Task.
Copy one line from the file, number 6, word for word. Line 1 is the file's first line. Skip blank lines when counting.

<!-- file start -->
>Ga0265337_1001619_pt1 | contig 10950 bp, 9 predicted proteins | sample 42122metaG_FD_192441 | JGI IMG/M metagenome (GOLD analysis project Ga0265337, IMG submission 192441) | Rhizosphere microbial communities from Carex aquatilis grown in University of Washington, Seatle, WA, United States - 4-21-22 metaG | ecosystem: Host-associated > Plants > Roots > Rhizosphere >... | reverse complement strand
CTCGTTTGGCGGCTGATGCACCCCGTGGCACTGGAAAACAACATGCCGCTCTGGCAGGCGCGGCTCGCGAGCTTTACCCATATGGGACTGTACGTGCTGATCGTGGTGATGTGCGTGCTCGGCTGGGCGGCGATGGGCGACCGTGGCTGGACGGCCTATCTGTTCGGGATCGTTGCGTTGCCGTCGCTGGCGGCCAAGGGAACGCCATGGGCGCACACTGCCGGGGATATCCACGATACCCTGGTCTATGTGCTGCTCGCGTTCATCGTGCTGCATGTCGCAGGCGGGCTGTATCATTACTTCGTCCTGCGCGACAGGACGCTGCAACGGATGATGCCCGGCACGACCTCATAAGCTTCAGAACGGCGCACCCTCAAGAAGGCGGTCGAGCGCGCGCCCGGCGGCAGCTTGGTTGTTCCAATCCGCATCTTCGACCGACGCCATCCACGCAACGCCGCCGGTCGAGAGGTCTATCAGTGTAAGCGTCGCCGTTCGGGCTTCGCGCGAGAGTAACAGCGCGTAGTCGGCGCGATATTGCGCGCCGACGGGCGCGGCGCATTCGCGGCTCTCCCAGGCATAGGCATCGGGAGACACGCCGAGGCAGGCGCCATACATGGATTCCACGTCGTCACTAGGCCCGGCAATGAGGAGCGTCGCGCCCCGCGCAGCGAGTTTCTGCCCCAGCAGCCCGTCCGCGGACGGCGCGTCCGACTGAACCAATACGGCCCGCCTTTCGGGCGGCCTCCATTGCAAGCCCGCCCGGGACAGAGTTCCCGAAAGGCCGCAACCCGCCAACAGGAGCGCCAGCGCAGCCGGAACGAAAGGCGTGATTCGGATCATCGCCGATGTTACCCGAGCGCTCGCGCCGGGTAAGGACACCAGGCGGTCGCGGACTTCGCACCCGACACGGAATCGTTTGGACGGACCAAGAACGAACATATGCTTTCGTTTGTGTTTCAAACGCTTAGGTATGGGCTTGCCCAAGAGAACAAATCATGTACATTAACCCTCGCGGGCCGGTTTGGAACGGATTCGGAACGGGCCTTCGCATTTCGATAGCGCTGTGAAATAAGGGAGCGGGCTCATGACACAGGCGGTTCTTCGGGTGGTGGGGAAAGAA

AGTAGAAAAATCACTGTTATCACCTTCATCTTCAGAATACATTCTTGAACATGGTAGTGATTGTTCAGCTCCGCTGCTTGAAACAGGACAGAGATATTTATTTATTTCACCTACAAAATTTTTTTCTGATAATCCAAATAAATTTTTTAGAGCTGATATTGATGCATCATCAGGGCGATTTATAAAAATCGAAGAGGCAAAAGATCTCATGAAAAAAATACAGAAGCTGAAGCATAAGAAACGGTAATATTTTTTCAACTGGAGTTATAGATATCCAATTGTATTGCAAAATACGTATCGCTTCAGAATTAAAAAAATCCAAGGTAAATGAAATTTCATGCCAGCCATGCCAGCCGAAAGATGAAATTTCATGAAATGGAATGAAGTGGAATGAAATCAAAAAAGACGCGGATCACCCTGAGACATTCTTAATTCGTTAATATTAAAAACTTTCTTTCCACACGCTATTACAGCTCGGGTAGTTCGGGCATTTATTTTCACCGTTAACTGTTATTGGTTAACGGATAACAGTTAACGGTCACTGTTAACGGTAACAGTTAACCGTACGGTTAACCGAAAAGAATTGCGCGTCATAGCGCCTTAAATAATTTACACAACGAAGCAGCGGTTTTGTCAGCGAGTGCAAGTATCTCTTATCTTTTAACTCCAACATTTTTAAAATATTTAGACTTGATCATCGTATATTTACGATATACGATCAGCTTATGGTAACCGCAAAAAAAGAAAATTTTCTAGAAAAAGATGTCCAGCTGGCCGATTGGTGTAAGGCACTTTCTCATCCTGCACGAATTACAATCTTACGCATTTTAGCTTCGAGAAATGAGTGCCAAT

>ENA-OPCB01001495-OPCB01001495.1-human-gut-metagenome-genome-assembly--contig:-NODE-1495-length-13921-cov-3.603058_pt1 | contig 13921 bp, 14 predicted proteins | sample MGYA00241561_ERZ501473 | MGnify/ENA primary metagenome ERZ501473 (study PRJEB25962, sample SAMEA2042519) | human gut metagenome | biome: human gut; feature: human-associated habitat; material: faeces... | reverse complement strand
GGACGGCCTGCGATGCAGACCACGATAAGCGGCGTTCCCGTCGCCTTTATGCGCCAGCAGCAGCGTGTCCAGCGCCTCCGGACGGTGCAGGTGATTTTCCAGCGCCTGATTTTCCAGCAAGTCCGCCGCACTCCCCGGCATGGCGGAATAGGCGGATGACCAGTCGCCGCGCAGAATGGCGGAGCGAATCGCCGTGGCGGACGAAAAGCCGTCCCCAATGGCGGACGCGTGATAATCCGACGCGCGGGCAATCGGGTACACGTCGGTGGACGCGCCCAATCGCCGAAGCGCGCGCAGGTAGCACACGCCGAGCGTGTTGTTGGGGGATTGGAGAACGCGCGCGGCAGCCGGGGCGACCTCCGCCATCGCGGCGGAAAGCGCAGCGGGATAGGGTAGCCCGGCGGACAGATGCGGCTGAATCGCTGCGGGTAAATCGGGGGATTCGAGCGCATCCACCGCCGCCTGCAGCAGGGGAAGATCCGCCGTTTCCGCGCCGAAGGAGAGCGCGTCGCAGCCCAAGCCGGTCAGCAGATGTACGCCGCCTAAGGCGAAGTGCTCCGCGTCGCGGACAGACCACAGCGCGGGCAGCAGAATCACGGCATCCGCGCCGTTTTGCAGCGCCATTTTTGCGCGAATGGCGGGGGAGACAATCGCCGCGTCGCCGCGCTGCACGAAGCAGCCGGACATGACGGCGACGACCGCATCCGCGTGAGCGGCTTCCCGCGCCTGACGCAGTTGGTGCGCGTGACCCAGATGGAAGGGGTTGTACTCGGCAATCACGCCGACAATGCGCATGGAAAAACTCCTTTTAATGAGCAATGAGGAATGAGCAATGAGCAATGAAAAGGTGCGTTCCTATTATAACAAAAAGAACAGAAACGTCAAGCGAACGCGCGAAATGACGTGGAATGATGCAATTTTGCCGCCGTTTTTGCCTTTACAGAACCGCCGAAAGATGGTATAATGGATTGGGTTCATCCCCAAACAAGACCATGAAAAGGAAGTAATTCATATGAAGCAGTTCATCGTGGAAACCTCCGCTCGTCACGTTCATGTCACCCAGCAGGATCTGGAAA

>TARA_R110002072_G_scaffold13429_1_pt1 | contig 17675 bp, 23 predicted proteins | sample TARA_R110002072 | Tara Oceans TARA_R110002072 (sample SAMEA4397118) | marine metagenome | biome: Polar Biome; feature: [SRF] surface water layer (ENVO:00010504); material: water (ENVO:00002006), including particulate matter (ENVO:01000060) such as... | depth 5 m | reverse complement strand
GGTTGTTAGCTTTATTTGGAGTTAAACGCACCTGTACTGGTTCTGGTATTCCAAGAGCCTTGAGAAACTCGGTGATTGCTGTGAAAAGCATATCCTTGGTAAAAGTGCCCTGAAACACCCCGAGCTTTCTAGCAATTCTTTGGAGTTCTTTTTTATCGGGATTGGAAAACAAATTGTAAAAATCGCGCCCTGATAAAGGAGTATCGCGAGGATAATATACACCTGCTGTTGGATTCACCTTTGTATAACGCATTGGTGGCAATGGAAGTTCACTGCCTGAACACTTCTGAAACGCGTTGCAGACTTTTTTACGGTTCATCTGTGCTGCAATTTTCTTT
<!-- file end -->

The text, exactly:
>TARA_R110002072_G_scaffold13429_1_pt1 | contig 17675 bp, 23 predicted proteins | sample TARA_R110002072 | Tara Oceans TARA_R110002072 (sample SAMEA4397118) | marine metagenome | biome: Polar Biome; feature: [SRF] surface water layer (ENVO:00010504); material: water (ENVO:00002006), including particulate matter (ENVO:01000060) such as... | depth 5 m | reverse complement strand